Neurotransmitters and Drugs of Abuse

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Dopamine

Synthesis and Metabolism

Phenylalanine ---> Tyrosine ---> DOPA ---> Dopamine (DA)


Anatomy

  • Synthesized mainly in neurons located in the ventral midbrain (substantia nigra pars compacta & ventral tegmental area)
  • Three projection systems:
    • Nigrostriatal Pathway: Substantia nigra to caudate and putamen (implicated in Parkinson’s)
    • Mesolimbic Pathway: Midbrain to limbic structures (implicated in positive symptoms of psychosis)
    • Mesocortical Pathway: Midbrain to prefrontal cortex (implicated in working memory and other executive skills and cognitive deficits and negative symptoms of Schizophrenia)


Conditions Due to Deficits in Dopamine Synthesis

Phenylketonuria (PKU)

  • Inherited disorder of enzyme that breaks down phenylalanine into tryrosine
  • Results in excessive phenylalanine (excreted in urine) and dopamine depletion
  • If not put on very low phenylalanine diet, the individual will develop mental retardation. Even on diet, executive functioning deficits occur.

Parkinson’s Disease

  • Deficit in conversion of precursors into DOPA, which results in diminished DA
  • Involuntary movement disorder with both “positive symptoms” (e.g., tremor, especially when on L-Dopa), and “negative symptoms” (e.g., bradyphrenia, bradykinesia)
  • Treated with L-Dopa (which boosts DOPA levels), drugs that reduce L-Dopa metabolism outside of the CNS (which allows for lower L-Dopa doses and fewer systemic side effects), or DA agonists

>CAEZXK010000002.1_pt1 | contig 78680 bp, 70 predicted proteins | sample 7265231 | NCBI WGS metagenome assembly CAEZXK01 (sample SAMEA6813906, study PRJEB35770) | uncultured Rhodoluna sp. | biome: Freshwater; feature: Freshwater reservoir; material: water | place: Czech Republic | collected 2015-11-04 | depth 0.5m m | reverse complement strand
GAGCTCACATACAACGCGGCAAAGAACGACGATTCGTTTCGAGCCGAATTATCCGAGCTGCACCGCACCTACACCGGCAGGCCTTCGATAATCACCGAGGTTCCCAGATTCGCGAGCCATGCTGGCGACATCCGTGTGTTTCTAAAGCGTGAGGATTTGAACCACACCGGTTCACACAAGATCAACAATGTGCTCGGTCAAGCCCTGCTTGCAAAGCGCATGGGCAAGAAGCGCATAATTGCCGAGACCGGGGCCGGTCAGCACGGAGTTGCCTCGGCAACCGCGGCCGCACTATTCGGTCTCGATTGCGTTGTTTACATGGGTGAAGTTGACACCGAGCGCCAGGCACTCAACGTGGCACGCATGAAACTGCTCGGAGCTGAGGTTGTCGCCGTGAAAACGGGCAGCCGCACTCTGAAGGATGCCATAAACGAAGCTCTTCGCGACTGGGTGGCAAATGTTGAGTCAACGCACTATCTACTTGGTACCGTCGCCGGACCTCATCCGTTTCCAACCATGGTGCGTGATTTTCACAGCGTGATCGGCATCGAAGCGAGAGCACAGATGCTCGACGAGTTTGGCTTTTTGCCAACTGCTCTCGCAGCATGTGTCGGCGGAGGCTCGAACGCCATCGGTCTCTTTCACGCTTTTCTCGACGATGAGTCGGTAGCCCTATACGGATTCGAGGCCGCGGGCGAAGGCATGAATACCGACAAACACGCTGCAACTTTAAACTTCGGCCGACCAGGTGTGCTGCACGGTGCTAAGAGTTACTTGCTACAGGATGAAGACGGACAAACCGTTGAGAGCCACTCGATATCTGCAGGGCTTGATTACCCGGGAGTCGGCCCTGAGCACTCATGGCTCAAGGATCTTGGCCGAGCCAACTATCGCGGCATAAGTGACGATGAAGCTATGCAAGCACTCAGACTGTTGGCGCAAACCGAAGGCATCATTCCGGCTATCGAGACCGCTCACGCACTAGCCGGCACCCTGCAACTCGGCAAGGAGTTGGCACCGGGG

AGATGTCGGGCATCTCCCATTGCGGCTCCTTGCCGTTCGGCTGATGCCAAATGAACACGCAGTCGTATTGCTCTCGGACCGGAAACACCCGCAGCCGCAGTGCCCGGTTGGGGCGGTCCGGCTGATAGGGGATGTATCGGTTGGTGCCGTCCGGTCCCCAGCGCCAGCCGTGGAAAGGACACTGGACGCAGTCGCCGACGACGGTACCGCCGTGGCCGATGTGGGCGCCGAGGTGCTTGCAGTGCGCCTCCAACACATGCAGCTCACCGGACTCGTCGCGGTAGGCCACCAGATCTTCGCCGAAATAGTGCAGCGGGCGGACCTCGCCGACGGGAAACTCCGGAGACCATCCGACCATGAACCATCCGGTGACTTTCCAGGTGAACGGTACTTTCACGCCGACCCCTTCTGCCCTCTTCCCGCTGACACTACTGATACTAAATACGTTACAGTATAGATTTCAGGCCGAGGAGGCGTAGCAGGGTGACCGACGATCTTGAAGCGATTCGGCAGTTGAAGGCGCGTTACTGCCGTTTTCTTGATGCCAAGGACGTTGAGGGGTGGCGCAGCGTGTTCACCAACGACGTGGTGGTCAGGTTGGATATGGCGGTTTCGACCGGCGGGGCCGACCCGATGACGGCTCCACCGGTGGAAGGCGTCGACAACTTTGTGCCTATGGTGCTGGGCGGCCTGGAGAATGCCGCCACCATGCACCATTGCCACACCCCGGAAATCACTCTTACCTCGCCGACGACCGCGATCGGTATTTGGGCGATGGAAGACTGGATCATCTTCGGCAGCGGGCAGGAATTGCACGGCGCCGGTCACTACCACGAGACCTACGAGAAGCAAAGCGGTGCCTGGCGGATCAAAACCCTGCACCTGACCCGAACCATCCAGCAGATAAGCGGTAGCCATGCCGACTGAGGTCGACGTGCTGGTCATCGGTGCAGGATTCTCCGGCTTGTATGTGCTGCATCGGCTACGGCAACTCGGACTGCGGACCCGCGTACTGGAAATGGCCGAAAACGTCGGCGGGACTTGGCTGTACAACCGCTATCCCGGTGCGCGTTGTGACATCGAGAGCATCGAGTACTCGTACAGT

Conditions Due to Excessive Dopamine Activity

Synthetic Causes

  • Excessive L-dopa
  • Cocaine
  • Amphetamines

Endogenous Causes

  • Tardive Dyskinesia Probable increased DA sensitivity due to antipsychotics. Results in visual hallucinations, psychosis, hyperkinetic movement disorders (e.g., dystonia, chorea)


Norepinephrine (NA) and Epinephrine

(norepinephrine is also known as noradrenaline)

Synthesis and Metabolism

Dopamine ---> Norepinephrine ---> Epinephrine


Anatomy

  • NA synthesized primarily in locus ceruleus (located near fourth ventricle in the rostral/dorsal pons)
  • Projects to the entire forebrain through the thalamus
  • Ascending norepinephrine projection system implicated in modulation of attention, sleep-wake states, mood
  • Epinephrine synthesized in adrenal gland
  • Outside CNS, major neurotransmitters in the sympathetic nervous system


Related Disorders

  • ADHD: Psychostimulant or SNRI (Strattera) treatment enhances noradrenergic transmission and/or reduces reuptake
  • Neuronal depletion of locus ceruleus in Parkinson’s can lead to depression and sleep disorders